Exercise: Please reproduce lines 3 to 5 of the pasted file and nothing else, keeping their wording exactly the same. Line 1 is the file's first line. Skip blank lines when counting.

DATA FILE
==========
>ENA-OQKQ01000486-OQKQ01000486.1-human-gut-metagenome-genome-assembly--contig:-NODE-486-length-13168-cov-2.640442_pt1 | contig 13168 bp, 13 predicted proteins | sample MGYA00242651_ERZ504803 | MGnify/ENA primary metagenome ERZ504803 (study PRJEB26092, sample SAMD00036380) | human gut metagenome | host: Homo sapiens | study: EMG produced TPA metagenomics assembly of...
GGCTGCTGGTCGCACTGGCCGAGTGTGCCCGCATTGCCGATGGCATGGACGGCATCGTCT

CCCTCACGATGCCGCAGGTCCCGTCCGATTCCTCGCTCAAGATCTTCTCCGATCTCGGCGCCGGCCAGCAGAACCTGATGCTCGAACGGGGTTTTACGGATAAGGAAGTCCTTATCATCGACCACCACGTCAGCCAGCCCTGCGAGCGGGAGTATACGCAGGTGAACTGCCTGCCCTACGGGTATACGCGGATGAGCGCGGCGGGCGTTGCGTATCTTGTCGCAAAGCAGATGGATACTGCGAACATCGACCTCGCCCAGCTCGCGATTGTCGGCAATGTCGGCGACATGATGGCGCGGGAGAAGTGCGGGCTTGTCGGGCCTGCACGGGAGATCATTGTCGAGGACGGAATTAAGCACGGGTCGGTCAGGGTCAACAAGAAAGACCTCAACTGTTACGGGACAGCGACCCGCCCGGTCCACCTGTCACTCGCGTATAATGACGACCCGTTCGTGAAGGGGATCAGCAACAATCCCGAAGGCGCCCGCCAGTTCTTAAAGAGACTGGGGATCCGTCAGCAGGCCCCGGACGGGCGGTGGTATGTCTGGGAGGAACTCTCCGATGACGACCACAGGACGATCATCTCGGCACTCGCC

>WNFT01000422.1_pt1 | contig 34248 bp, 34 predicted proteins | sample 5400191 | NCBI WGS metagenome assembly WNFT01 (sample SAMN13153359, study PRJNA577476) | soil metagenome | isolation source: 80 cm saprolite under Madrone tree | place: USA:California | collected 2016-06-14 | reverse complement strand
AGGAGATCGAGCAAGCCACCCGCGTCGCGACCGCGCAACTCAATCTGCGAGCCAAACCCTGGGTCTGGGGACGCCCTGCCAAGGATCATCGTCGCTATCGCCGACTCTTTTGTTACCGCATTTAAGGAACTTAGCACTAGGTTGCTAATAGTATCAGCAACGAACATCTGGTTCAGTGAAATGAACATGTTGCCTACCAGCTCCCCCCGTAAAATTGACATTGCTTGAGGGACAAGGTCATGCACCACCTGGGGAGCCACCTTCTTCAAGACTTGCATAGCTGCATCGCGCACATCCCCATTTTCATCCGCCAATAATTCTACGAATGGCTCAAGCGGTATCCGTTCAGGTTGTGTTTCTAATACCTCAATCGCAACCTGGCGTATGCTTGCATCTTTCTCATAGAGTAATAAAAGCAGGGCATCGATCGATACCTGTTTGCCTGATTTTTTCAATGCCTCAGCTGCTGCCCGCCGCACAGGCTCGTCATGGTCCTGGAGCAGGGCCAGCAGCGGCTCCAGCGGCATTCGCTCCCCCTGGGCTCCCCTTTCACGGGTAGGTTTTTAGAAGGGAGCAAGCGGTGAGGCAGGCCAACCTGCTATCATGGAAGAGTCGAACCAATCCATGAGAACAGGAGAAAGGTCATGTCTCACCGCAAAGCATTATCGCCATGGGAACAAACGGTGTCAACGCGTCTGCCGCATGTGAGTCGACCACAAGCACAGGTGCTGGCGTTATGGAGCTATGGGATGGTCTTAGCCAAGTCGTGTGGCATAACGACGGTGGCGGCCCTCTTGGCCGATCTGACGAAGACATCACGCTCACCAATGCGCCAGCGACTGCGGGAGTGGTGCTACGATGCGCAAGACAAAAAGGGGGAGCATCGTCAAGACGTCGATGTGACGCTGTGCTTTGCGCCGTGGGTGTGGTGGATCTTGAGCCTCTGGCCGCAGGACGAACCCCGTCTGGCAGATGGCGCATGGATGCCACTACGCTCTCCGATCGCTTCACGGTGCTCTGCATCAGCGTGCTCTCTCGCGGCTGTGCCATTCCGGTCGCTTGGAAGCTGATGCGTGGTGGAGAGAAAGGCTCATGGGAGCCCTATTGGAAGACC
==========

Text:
CCCTCACGATGCCGCAGGTCCCGTCCGATTCCTCGCTCAAGATCTTCTCCGATCTCGGCGCCGGCCAGCAGAACCTGATGCTCGAACGGGGTTTTACGGATAAGGAAGTCCTTATCATCGACCACCACGTCAGCCAGCCCTGCGAGCGGGAGTATACGCAGGTGAACTGCCTGCCCTACGGGTATACGCGGATGAGCGCGGCGGGCGTTGCGTATCTTGTCGCAAAGCAGATGGATACTGCGAACATCGACCTCGCCCAGCTCGCGATTGTCGGCAATGTCGGCGACATGATGGCGCGGGAGAAGTGCGGGCTTGTCGGGCCTGCACGGGAGATCATTGTCGAGGACGGAATTAAGCACGGGTCGGTCAGGGTCAACAAGAAAGACCTCAACTGTTACGGGACAGCGACCCGCCCGGTCCACCTGTCACTCGCGTATAATGACGACCCGTTCGTGAAGGGGATCAGCAACAATCCCGAAGGCGCCCGCCAGTTCTTAAAGAGACTGGGGATCCGTCAGCAGGCCCCGGACGGGCGGTGGTATGTCTGGGAGGAACTCTCCGATGACGACCACAGGACGATCATCTCGGCACTCGCC

>WNFT01000422.1_pt1 | contig 34248 bp, 34 predicted proteins | sample 5400191 | NCBI WGS metagenome assembly WNFT01 (sample SAMN13153359, study PRJNA577476) | soil metagenome | isolation source: 80 cm saprolite under Madrone tree | place: USA:California | collected 2016-06-14 | reverse complement strand
AGGAGATCGAGCAAGCCACCCGCGTCGCGACCGCGCAACTCAATCTGCGAGCCAAACCCTGGGTCTGGGGACGCCCTGCCAAGGATCATCGTCGCTATCGCCGACTCTTTTGTTACCGCATTTAAGGAACTTAGCACTAGGTTGCTAATAGTATCAGCAACGAACATCTGGTTCAGTGAAATGAACATGTTGCCTACCAGCTCCCCCCGTAAAATTGACATTGCTTGAGGGACAAGGTCATGCACCACCTGGGGAGCCACCTTCTTCAAGACTTGCATAGCTGCATCGCGCACATCCCCATTTTCATCCGCCAATAATTCTACGAATGGCTCAAGCGGTATCCGTTCAGGTTGTGTTTCTAATACCTCAATCGCAACCTGGCGTATGCTTGCATCTTTCTCATAGAGTAATAAAAGCAGGGCATCGATCGATACCTGTTTGCCTGATTTTTTCAATGCCTCAGCTGCTGCCCGCCGCACAGGCTCGTCATGGTCCTGGAGCAGGGCCAGCAGCGGCTCCAGCGGCATTCGCTCCCCCTGGGCTCCCCTTTCACGGGTAGGTTTTTAGAAGGGAGCAAGCGGTGAGGCAGGCCAACCTGCTATCATGGAAGAGTCGAACCAATCCATGAGAACAGGAGAAAGGTCATGTCTCACCGCAAAGCATTATCGCCATGGGAACAAACGGTGTCAACGCGTCTGCCGCATGTGAGTCGACCACAAGCACAGGTGCTGGCGTTATGGAGCTATGGGATGGTCTTAGCCAAGTCGTGTGGCATAACGACGGTGGCGGCCCTCTTGGCCGATCTGACGAAGACATCACGCTCACCAATGCGCCAGCGACTGCGGGAGTGGTGCTACGATGCGCAAGACAAAAAGGGGGAGCATCGTCAAGACGTCGATGTGACGCTGTGCTTTGCGCCGTGGGTGTGGTGGATCTTGAGCCTCTGGCCGCAGGACGAACCCCGTCTGGCAGATGGCGCATGGATGCCACTACGCTCTCCGATCGCTTCACGGTGCTCTGCATCAGCGTGCTCTCTCGCGGCTGTGCCATTCCGGTCGCTTGGAAGCTGATGCGTGGTGGAGAGAAAGGCTCATGGGAGCCCTATTGGAAGACC